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Now, although our dearest Saviour does not present himself to us outwardly or bodily, yet in virtue of his glorification, he is unspeakably near to each and
every one of whether we know it or not. He is now also standing near our hearts, as is testified in Rev. iii. 20. “ Id, I stand at the door and knock, whosoever shall hear my
the door, to him will I enter, and sup with him, and he with me." This we ought to apprehend with believing hearts.
Oh! Jesus is every where near and present with us, not only when we are at church, or when we are at the meeting : but also in our closet, in the field, on the way, wherever we go or stay, there Jesus is near us, and waits to see whether we will at length come to ourselves, acknowledge him as our Saviour, receive him, and resign ourselves to him: “Thou, most gracious Jesus, art ever near us; when we seek thee thou art present with us; thou art ever with thy people ; therefore manifest thyself at this time unto us! O let us, therefore, seek the Lord while he may be found, and call upon him whilst he is near!'
3. Jesus is not only an omnipresent but also an omniscient preacher, « When he was come near, he beheld the city.”. This was no common look. His disciples and the people saw the city also; but they saw it only outwardly, only the mere exterior : but Jesus saw it at the same time, according to its in-, terior; they beheld it in a natural manner, but Jesus, in the Spirit. Jesus beheld the city-in his
divine omniscience, he saw its inward state, the misery, the wretchedness, the corruption, the blindness, the unsusceptibility of so many thousands who were in the city. Jesus beheld all the sins, which had been committed in the city for so many centuries; Jesus saw all the blood-guiltiness which this eity had heaped upon itself, by shedding the blood of so many innocent prophets. Jesus beheld in the city what wickedness would be committed in it five days afterwards, in casting out him, the Son of the Lord of the vineyard, and crucifying and slaying him. Jesus saw also the judgment of infatuation and desolation, which would come upon Jerusalem because of its many and dreadful sins. Jesus saw all this, as he beheld the city. O my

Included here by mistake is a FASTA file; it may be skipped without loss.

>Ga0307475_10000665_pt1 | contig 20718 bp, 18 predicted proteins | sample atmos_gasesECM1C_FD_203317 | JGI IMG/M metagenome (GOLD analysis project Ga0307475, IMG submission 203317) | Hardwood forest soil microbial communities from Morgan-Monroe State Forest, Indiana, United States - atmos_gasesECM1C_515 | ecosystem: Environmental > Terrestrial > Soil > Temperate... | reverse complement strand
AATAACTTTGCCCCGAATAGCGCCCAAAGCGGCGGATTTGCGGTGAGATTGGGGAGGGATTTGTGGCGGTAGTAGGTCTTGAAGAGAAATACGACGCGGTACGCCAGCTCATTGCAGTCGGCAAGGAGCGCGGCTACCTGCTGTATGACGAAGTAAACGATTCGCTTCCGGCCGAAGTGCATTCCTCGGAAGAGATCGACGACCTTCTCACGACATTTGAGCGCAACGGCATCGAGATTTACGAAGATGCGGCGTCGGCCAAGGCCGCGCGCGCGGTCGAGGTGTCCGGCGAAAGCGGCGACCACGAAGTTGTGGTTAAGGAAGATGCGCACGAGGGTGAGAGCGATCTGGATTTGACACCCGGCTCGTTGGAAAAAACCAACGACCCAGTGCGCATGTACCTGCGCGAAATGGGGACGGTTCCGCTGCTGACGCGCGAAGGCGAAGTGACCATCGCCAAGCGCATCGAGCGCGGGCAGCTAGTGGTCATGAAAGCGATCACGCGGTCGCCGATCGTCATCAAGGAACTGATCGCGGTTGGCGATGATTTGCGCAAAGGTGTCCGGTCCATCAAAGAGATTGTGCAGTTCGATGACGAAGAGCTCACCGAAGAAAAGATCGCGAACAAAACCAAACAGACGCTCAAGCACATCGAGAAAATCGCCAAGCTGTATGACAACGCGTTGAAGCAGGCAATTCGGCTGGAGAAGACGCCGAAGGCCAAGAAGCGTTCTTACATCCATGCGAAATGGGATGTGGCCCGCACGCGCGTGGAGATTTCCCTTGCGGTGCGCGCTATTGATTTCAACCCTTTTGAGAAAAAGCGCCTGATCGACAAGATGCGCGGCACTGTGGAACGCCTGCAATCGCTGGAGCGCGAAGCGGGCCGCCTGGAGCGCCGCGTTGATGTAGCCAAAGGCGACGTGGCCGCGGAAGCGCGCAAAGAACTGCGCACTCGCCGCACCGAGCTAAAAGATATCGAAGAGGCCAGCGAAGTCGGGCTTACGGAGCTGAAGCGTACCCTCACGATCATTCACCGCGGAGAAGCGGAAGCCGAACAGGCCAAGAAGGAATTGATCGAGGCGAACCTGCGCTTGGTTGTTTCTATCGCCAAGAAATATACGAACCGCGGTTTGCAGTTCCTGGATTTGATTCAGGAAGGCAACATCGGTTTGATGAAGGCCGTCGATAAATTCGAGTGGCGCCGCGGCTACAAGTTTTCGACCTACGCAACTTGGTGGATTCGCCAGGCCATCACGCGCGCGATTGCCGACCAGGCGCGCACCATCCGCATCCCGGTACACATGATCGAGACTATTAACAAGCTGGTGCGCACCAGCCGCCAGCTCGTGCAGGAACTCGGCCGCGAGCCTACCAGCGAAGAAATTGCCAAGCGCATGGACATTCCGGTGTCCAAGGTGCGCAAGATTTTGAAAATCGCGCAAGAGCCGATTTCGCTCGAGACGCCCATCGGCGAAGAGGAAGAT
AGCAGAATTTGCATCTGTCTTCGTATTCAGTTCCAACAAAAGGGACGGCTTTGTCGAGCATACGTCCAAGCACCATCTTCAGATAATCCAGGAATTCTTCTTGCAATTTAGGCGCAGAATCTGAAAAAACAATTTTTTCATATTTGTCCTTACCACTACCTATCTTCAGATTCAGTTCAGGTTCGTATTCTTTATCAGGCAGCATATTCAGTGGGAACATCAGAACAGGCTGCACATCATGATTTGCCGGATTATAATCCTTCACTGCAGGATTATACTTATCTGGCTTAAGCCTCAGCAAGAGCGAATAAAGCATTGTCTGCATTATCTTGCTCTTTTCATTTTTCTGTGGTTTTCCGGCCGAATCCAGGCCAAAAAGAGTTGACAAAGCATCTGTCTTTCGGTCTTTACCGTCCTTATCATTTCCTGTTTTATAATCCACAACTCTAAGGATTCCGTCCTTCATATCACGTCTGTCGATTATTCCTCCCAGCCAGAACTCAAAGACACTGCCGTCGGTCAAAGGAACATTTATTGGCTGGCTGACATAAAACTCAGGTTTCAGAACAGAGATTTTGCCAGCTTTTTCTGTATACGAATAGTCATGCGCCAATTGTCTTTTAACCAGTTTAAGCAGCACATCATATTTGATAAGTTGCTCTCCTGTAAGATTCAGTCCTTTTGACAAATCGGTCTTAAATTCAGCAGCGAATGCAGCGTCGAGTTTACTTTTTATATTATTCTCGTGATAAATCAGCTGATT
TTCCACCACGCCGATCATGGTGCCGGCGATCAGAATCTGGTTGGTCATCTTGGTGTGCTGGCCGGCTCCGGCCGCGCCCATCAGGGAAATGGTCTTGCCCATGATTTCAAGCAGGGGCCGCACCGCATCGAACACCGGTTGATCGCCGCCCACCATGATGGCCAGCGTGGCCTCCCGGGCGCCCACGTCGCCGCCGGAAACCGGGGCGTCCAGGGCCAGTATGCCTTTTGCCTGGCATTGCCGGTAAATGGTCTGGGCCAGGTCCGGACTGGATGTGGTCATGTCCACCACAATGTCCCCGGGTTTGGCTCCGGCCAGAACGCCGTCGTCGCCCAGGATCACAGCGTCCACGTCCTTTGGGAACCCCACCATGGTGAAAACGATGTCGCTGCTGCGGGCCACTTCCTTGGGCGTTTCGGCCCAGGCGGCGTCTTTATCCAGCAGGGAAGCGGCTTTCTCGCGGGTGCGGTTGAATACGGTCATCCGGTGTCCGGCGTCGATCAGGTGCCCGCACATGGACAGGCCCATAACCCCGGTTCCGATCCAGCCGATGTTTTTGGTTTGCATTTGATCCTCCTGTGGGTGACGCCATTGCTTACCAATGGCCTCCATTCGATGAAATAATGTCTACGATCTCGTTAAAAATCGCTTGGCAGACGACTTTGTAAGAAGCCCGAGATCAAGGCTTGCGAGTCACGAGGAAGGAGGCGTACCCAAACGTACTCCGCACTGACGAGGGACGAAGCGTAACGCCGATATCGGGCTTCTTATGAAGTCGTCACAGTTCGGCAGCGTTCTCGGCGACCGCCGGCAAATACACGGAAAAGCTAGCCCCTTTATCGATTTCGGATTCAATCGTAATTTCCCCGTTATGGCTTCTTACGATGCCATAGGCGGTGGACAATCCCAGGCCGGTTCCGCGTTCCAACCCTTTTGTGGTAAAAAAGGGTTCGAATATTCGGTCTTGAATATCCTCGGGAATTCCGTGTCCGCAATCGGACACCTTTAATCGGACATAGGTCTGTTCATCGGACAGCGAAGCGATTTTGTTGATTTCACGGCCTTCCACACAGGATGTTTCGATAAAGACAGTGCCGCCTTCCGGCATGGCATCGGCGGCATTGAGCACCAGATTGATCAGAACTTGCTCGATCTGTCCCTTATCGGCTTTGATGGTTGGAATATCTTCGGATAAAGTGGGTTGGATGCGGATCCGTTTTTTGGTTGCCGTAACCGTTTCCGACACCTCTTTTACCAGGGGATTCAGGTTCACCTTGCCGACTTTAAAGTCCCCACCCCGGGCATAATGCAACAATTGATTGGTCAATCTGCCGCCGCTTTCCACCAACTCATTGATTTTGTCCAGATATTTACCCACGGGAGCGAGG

dearest friends ! Jesus with his all-seeing eyes, beholds also the place of our residence; he beholds it at the present hour. Jesus sees, according to his omniscience, what he has done for this place during so many years, and what he has done to this place, in preference to many others. Jesus sees also the wilful transgressions that are committed here; he sees the self-security, he sees the perverseness, he sees the great ingratitude of the majority of its inhabitants; he sees how, notwithstanding outward prosperity and blessing, they all become only the more hardened, and the more secure in sin. Jesus sees also according to his omniscience, what just punishment will follow upon such sins, and upon such guiltiness: either the judgment of hardness of heart, or else a desolation like that which befel Jeru
salem, unless men repent. O that they would let themselves be advised and saved by the compassionating love of Jesus Christ to man!
Jesus beheld the city, not only in a general way, but he likewise saw, in his omniscience, all and every individual in the city in particular. And thus it is that Jesus regards me and you. in what a deplorable state every heart is plunged; he sees what sins I and each of you have committed from our youth up; he sees the sins of omission, as well as those of commission, and places them all before the light of his countenance. Jesus beholds us; O let us, therefore, let our hearts and the form of our hearts, be truly brought to light by the allseeing eyes of Jesus! He beholds us, in order that we may see ourselves, become acquainted with our need, and call